Over 200 people are in the field sales team, one of the largest sales forces in the UK. Retailers receive roughly a once a month visit from the team, who aim to help retailers grow in their understanding of consumers and shoppers.
Price marked packs are an important part of Mondelez’s offer to retailers. “Retailers want to demonstrate value and PMPs reassure shoppers they are getting value,” Stananought elaborates. “PMPs make it easy for shoppers because they don’t have to ask the price. They help retailers build convenience and trust.” Mondelez already provides a broad range of PMPs but will be extending the range next year.
Mondelez has a dedicated team of key account managers who provide category advice and recommendations to help retailers to improve their sales. The company has worked with Parfetts, for example on layout and fixtures to identify the opportunities. “It is a challenging environment,” Stananought comments. “We want to work with wholesalers to develop the channel to meet the changing needs of suppliers, wholesalers and retailers.”
“We appreciate how busy retailers are,” Stananought adds. “It is challenging for them to be experts in so many areas. I would encourage retailers to focus on the basics, using point of sale material to focus on a range that covers all need states.”
This year, Mondelez has had a ‘new news’ opportunity around premiumisation, launching its first ever Green & Black singles. Two variants are available: Truffle and Praline, both of which are encased in a smooth dark chocolate shell. They are ethically sourced, containing the finest ingredients, with no artificial flavours.
The firm has also launched Cadbury Boost plus protein, which contains 12g of protein, with 32% less sugar than a standard Boost bar. With no compromise on taste, the bar contains the same Cadbury Dairy Milk chocolate but combined with protein.
In August Mondelez launched Joyfills, a convenient bitesize treat. With every bite containing just 1g, Cadbury and Oreo Joyfills variants are available. “It is a great taste filled with ultra smooth cream,” Stananought adds. “The brand has had a great start.”
Mondelez is also investing in its partnership with the Premier League, running two further promotions in the second half of the season. In the summer the company invited the nation to “go madbury for Cadbury”. Consumers were given consumers a huge range of ingredients from which they could create their own chocolate bar. The top three bars will be launched to the market in 2019.
From January 1 the Creme Egg hunting season will begin again, with Mondelez giving consumers the chance to win £10,000. Retailers can win £1,000 if a consumer finds a white cream egg in their store.
Cadbury Dark Milk is a new product, aimed at slightly older consumers who find milk chocolate too sweet but dark chocolate too bitter. Available in tablet and single formats, Cadbury Dark Milk is benefitting from a £6m above the line investment.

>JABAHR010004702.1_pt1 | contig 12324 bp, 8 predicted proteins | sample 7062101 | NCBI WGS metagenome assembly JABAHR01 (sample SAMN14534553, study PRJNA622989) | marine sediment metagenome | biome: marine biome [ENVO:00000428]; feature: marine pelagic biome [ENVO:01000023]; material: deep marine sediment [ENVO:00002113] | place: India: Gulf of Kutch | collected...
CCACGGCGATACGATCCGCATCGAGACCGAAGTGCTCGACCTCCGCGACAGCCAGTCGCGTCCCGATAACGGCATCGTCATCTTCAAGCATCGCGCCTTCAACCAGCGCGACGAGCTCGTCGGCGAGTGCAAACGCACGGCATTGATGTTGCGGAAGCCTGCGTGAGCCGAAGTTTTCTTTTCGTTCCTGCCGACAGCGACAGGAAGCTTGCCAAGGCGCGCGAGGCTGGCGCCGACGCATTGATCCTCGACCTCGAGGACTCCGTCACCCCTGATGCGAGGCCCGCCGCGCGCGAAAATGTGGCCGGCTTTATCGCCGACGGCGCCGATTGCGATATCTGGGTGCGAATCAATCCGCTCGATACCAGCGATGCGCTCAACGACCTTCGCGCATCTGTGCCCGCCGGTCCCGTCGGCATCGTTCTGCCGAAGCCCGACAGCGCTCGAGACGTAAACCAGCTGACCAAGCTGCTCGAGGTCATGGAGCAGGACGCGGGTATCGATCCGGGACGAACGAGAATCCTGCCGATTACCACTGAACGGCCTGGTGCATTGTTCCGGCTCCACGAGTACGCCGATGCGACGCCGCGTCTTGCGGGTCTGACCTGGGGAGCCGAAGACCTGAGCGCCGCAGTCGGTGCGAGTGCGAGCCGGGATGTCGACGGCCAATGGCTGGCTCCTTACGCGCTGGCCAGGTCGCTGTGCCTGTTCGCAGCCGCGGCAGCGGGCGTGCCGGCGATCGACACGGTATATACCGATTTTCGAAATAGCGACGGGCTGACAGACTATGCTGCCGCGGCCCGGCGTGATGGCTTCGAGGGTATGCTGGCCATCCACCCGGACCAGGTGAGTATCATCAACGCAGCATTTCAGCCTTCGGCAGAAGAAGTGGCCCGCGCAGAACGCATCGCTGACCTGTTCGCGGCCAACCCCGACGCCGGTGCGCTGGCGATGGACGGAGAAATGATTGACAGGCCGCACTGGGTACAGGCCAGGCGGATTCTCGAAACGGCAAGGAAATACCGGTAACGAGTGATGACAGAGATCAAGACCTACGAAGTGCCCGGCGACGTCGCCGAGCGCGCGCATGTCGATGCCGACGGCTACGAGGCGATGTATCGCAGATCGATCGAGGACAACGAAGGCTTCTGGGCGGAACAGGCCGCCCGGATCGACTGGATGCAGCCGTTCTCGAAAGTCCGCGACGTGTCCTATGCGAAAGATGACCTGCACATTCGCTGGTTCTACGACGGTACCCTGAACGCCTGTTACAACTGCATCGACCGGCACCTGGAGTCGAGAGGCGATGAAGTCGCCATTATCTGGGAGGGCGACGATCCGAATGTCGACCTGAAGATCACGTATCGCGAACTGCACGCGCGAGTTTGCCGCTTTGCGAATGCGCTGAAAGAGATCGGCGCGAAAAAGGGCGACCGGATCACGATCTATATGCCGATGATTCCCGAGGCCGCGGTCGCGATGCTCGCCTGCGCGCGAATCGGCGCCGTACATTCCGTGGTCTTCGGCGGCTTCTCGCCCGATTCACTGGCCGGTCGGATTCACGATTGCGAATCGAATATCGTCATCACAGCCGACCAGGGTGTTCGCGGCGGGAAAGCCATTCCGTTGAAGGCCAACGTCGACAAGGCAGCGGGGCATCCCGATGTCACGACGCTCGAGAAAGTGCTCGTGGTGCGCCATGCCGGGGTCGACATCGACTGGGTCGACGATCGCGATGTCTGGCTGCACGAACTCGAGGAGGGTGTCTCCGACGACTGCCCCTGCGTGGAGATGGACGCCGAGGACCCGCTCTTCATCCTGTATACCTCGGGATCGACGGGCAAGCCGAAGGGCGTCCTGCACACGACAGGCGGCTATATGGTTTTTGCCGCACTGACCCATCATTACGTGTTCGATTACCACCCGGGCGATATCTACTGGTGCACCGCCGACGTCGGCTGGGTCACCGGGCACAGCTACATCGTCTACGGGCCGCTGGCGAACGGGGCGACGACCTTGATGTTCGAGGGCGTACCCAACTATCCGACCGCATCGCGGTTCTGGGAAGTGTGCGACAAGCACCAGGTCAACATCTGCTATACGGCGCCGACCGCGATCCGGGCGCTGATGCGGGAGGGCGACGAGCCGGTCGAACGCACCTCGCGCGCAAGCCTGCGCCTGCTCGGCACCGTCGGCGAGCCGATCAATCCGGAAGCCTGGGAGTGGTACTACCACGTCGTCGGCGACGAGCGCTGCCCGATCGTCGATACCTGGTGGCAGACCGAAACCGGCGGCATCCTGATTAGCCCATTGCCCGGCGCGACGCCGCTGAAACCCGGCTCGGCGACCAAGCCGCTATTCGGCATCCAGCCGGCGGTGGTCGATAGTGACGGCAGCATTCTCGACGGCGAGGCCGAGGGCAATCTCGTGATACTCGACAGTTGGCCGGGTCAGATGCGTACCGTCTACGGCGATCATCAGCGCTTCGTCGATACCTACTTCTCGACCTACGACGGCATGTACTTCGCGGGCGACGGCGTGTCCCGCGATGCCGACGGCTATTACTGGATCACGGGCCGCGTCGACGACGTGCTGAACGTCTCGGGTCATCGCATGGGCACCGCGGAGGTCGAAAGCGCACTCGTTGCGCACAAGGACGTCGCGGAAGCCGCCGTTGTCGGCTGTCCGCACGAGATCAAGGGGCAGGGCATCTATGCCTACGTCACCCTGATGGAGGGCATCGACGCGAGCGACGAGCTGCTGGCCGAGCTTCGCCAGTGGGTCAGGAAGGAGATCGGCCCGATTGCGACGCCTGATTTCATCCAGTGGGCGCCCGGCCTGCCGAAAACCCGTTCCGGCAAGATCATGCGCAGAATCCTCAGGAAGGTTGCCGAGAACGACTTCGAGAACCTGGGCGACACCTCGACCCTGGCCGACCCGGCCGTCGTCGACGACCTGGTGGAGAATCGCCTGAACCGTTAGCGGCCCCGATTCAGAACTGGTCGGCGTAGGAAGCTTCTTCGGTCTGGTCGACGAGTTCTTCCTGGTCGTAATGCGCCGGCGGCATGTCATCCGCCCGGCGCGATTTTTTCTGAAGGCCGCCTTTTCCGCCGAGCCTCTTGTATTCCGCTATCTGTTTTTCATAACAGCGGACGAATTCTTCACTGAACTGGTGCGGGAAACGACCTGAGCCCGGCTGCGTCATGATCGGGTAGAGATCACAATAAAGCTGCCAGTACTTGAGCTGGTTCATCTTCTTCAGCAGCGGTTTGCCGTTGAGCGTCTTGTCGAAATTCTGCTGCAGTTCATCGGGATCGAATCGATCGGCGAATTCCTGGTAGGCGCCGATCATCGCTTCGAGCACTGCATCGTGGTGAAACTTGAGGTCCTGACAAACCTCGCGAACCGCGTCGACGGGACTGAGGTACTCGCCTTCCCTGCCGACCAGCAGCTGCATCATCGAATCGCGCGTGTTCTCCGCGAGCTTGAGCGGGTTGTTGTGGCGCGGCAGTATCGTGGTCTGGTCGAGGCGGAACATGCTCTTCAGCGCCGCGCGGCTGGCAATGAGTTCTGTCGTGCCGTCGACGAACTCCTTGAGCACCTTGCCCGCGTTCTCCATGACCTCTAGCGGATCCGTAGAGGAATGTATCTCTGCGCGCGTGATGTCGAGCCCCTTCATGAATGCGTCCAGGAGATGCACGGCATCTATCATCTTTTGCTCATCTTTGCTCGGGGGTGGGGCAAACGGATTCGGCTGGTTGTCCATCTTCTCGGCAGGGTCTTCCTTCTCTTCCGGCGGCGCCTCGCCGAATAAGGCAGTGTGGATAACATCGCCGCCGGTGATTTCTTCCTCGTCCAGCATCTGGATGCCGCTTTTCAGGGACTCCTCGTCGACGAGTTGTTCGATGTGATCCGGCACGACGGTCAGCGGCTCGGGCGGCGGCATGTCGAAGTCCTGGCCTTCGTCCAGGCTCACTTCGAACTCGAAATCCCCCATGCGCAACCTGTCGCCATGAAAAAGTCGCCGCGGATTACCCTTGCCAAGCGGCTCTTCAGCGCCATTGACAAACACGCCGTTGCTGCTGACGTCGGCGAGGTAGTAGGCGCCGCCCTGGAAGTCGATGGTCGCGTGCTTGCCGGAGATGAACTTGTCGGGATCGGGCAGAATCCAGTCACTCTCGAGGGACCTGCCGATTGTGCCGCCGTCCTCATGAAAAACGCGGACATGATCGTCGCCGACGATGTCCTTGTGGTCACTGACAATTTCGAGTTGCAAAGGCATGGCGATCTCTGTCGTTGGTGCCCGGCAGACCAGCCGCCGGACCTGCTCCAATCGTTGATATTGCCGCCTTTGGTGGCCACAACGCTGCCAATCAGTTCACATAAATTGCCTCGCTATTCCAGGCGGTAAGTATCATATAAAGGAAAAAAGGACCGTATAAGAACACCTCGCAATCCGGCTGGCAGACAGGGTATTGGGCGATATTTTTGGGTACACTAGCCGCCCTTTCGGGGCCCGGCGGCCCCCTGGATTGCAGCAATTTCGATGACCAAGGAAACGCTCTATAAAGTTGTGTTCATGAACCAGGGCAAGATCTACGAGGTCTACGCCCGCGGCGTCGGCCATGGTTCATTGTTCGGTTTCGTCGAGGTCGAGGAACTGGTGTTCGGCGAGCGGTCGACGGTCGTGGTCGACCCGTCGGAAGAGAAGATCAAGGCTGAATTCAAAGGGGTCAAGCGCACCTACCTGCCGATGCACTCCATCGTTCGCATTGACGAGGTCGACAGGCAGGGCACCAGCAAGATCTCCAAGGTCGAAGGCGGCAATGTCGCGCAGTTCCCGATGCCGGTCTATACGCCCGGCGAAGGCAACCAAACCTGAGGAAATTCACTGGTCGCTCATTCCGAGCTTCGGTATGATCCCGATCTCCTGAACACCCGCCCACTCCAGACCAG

As the UK’s largest chocolate manufacturer, Stananought recognises Mondelez has a responsibility to adress concerns over health. The company was a pioneer of the GDA labelling scheme which helps consumers make informed choices and a new improved version of the scheme will be available. In partnership with other confectionery manufacturers, Mondelez has supported Be Treatwise.
“Confectionery can be legitimately consumed as part of an active lifstyle,” Stananought comments. A Cadbury Dairy Milk bar with 30% less sugar will be launched next year. “People don’t want to compromise on taste,” he adds. Mondelez scientists have been working for two years to bring the same Cadbury Dairy Milk taste but with 30% less sugar and without increasing calories.
Ritz crackers are now available with 70% less saturated fat which is another step on the journey to reduce saturated fat by 2020.
With such a broad range of big brands, Stananought is not sure there is such a thing as a typical Mondelez consumer. “We are helping retailers grow sales by having the best selling core lines,” he says. Consumers have a long standing emotional bond with Bassett’s and Trebor, while Belvita is part of an afternoon break or part of a busy morning for many consumers.
“We are really fortunate to be working with great brands which are loved by British consumers,” he adds. After recently meeting Dominic Cadbury, Stananought was inspired to hear the history of the chocolate business.
“It is a privilege to play my part,” he says. “When my time comes to an end I want to hand over to the next generation with the business in great shape. Hundreds of people are working at working at Mondelez to provide shoppers with the right products in the right way. I want to help grow the category for customers and retailers.”